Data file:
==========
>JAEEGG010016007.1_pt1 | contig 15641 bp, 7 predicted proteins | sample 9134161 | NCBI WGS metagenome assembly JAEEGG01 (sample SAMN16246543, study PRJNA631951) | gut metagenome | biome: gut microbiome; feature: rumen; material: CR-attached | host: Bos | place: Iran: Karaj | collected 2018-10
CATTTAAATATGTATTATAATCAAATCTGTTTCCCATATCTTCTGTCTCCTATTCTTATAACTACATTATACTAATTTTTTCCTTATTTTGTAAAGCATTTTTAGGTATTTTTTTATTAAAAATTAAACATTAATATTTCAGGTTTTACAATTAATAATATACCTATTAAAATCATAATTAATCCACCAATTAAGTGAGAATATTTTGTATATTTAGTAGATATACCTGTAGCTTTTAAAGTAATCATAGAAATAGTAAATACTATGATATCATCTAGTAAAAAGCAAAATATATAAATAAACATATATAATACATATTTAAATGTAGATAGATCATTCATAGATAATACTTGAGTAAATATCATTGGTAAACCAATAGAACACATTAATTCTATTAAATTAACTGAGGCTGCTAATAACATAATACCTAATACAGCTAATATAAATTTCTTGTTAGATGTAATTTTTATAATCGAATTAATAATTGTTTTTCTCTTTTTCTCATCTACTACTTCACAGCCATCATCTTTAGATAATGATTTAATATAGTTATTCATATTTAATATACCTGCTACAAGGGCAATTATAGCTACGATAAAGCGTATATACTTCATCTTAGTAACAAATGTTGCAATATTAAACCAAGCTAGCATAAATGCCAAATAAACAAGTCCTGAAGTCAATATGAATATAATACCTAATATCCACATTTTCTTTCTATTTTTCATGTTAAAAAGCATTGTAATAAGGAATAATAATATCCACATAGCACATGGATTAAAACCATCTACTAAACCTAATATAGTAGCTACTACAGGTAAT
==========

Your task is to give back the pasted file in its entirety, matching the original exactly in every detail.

>JAEEGG010016007.1_pt1 | contig 15641 bp, 7 predicted proteins | sample 9134161 | NCBI WGS metagenome assembly JAEEGG01 (sample SAMN16246543, study PRJNA631951) | gut metagenome | biome: gut microbiome; feature: rumen; material: CR-attached | host: Bos | place: Iran: Karaj | collected 2018-10
CATTTAAATATGTATTATAATCAAATCTGTTTCCCATATCTTCTGTCTCCTATTCTTATAACTACATTATACTAATTTTTTCCTTATTTTGTAAAGCATTTTTAGGTATTTTTTTATTAAAAATTAAACATTAATATTTCAGGTTTTACAATTAATAATATACCTATTAAAATCATAATTAATCCACCAATTAAGTGAGAATATTTTGTATATTTAGTAGATATACCTGTAGCTTTTAAAGTAATCATAGAAATAGTAAATACTATGATATCATCTAGTAAAAAGCAAAATATATAAATAAACATATATAATACATATTTAAATGTAGATAGATCATTCATAGATAATACTTGAGTAAATATCATTGGTAAACCAATAGAACACATTAATTCTATTAAATTAACTGAGGCTGCTAATAACATAATACCTAATACAGCTAATATAAATTTCTTGTTAGATGTAATTTTTATAATCGAATTAATAATTGTTTTTCTCTTTTTCTCATCTACTACTTCACAGCCATCATCTTTAGATAATGATTTAATATAGTTATTCATATTTAATATACCTGCTACAAGGGCAATTATAGCTACGATAAAGCGTATATACTTCATCTTAGTAACAAATGTTGCAATATTAAACCAAGCTAGCATAAATGCCAAATAAACAAGTCCTGAAGTCAATATGAATATAATACCTAATATCCACATTTTCTTTCTATTTTTCATGTTAAAAAGCATTGTAATAAGGAATAATAATATCCACATAGCACATGGATTAAAACCATCTACTAAACCTAATATAGTAGCTACTACAGGTAAT